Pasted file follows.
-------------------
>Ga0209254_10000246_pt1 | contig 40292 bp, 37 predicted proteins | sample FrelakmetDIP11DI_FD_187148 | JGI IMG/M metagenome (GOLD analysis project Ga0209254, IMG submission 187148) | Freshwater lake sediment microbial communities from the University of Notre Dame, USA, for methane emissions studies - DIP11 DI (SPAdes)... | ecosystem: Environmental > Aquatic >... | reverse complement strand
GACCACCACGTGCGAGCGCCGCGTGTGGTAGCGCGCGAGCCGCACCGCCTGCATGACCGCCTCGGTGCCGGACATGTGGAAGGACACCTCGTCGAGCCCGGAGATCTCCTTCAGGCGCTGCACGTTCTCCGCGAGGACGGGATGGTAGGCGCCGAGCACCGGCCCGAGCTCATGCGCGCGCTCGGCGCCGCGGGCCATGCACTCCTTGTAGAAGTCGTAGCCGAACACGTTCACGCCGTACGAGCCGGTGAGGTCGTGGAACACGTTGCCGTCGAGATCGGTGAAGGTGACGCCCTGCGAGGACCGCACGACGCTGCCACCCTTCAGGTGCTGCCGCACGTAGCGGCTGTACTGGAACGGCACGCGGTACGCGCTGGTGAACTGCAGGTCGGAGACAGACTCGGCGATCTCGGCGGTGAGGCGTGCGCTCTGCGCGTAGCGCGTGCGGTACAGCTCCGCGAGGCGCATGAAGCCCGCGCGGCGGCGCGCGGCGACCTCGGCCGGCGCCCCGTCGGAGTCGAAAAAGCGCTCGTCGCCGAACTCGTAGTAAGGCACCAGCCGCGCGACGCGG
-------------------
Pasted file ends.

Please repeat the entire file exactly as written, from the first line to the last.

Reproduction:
>Ga0209254_10000246_pt1 | contig 40292 bp, 37 predicted proteins | sample FrelakmetDIP11DI_FD_187148 | JGI IMG/M metagenome (GOLD analysis project Ga0209254, IMG submission 187148) | Freshwater lake sediment microbial communities from the University of Notre Dame, USA, for methane emissions studies - DIP11 DI (SPAdes)... | ecosystem: Environmental > Aquatic >... | reverse complement strand
GACCACCACGTGCGAGCGCCGCGTGTGGTAGCGCGCGAGCCGCACCGCCTGCATGACCGCCTCGGTGCCGGACATGTGGAAGGACACCTCGTCGAGCCCGGAGATCTCCTTCAGGCGCTGCACGTTCTCCGCGAGGACGGGATGGTAGGCGCCGAGCACCGGCCCGAGCTCATGCGCGCGCTCGGCGCCGCGGGCCATGCACTCCTTGTAGAAGTCGTAGCCGAACACGTTCACGCCGTACGAGCCGGTGAGGTCGTGGAACACGTTGCCGTCGAGATCGGTGAAGGTGACGCCCTGCGAGGACCGCACGACGCTGCCACCCTTCAGGTGCTGCCGCACGTAGCGGCTGTACTGGAACGGCACGCGGTACGCGCTGGTGAACTGCAGGTCGGAGACAGACTCGGCGATCTCGGCGGTGAGGCGTGCGCTCTGCGCGTAGCGCGTGCGGTACAGCTCCGCGAGGCGCATGAAGCCCGCGCGGCGGCGCGCGGCGACCTCGGCCGGCGCCCCGTCGGAGTCGAAAAAGCGCTCGTCGCCGAACTCGTAGTAAGGCACCAGCCGCGCGACGCGG